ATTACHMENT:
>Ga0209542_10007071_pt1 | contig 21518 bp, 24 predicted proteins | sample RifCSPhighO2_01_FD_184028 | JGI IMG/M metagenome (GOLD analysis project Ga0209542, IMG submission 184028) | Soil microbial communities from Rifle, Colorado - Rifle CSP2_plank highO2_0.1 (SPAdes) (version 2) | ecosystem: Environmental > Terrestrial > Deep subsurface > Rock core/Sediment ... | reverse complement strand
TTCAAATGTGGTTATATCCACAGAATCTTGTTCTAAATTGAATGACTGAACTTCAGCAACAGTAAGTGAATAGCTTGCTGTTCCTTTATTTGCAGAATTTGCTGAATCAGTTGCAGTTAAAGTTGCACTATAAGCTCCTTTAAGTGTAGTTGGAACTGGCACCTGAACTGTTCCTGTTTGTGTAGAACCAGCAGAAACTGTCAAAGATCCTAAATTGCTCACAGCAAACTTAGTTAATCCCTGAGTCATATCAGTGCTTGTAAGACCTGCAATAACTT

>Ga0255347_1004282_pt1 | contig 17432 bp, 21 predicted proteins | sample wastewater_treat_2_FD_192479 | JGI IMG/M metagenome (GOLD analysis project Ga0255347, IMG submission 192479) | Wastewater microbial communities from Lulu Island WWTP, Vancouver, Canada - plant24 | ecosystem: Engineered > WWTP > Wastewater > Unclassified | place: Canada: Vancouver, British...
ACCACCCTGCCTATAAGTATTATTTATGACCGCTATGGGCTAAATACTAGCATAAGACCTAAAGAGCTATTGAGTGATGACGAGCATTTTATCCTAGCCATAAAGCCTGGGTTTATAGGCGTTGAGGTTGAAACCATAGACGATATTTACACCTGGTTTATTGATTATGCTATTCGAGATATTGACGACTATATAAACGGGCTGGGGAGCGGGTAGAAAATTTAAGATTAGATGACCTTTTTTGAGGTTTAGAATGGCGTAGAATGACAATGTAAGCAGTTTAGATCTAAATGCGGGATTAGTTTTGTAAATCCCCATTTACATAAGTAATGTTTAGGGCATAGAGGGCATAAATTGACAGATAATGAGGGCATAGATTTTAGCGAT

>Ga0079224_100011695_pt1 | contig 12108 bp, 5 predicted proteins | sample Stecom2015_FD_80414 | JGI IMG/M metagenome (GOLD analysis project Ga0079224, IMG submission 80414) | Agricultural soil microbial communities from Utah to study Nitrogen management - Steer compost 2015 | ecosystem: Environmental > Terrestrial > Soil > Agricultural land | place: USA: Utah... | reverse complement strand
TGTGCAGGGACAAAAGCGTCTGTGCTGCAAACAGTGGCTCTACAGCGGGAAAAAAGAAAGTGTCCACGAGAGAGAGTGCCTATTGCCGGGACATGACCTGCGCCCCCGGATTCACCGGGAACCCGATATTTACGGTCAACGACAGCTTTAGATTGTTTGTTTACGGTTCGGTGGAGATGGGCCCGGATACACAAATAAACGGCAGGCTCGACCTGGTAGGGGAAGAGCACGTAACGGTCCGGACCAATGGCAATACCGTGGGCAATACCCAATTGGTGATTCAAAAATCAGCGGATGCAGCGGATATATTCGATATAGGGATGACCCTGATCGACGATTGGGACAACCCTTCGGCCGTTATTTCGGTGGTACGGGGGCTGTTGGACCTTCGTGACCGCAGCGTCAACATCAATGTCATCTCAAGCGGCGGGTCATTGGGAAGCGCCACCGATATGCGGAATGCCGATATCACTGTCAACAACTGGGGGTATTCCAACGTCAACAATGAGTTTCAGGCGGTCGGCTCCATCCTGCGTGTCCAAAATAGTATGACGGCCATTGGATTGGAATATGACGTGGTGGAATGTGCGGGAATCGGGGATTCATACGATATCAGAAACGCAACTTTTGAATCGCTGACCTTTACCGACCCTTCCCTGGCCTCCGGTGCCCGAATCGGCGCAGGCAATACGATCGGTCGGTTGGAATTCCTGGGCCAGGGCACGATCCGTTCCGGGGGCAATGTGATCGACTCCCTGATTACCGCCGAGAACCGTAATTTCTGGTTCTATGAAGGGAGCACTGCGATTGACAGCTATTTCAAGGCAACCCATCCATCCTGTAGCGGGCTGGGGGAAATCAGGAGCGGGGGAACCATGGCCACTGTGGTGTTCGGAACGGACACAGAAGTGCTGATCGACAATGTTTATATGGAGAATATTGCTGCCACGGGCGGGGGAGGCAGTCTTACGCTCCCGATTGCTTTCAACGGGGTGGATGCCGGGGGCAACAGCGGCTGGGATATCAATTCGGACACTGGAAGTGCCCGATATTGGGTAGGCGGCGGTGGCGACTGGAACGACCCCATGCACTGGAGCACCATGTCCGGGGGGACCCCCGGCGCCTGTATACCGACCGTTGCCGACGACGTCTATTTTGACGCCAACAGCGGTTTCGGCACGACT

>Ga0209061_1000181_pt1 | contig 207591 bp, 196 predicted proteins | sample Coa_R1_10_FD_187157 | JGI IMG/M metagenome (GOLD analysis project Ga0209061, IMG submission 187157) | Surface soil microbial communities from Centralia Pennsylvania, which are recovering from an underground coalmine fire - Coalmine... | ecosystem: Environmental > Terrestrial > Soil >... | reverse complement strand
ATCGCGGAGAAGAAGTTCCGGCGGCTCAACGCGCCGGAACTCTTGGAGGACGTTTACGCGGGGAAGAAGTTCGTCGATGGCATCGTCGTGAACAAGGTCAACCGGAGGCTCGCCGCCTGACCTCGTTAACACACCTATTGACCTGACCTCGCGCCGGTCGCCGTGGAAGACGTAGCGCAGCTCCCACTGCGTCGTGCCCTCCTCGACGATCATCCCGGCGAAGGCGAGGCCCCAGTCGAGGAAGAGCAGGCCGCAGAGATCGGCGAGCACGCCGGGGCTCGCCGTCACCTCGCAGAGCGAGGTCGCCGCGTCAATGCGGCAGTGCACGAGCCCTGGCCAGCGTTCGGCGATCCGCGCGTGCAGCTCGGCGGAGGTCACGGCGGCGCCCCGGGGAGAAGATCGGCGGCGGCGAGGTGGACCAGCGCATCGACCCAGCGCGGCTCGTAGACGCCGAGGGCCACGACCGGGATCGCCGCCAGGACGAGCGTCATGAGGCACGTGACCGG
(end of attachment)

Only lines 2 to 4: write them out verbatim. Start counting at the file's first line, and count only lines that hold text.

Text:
TTCAAATGTGGTTATATCCACAGAATCTTGTTCTAAATTGAATGACTGAACTTCAGCAACAGTAAGTGAATAGCTTGCTGTTCCTTTATTTGCAGAATTTGCTGAATCAGTTGCAGTTAAAGTTGCACTATAAGCTCCTTTAAGTGTAGTTGGAACTGGCACCTGAACTGTTCCTGTTTGTGTAGAACCAGCAGAAACTGTCAAAGATCCTAAATTGCTCACAGCAAACTTAGTTAATCCCTGAGTCATATCAGTGCTTGTAAGACCTGCAATAACTT

>Ga0255347_1004282_pt1 | contig 17432 bp, 21 predicted proteins | sample wastewater_treat_2_FD_192479 | JGI IMG/M metagenome (GOLD analysis project Ga0255347, IMG submission 192479) | Wastewater microbial communities from Lulu Island WWTP, Vancouver, Canada - plant24 | ecosystem: Engineered > WWTP > Wastewater > Unclassified | place: Canada: Vancouver, British...
ACCACCCTGCCTATAAGTATTATTTATGACCGCTATGGGCTAAATACTAGCATAAGACCTAAAGAGCTATTGAGTGATGACGAGCATTTTATCCTAGCCATAAAGCCTGGGTTTATAGGCGTTGAGGTTGAAACCATAGACGATATTTACACCTGGTTTATTGATTATGCTATTCGAGATATTGACGACTATATAAACGGGCTGGGGAGCGGGTAGAAAATTTAAGATTAGATGACCTTTTTTGAGGTTTAGAATGGCGTAGAATGACAATGTAAGCAGTTTAGATCTAAATGCGGGATTAGTTTTGTAAATCCCCATTTACATAAGTAATGTTTAGGGCATAGAGGGCATAAATTGACAGATAATGAGGGCATAGATTTTAGCGAT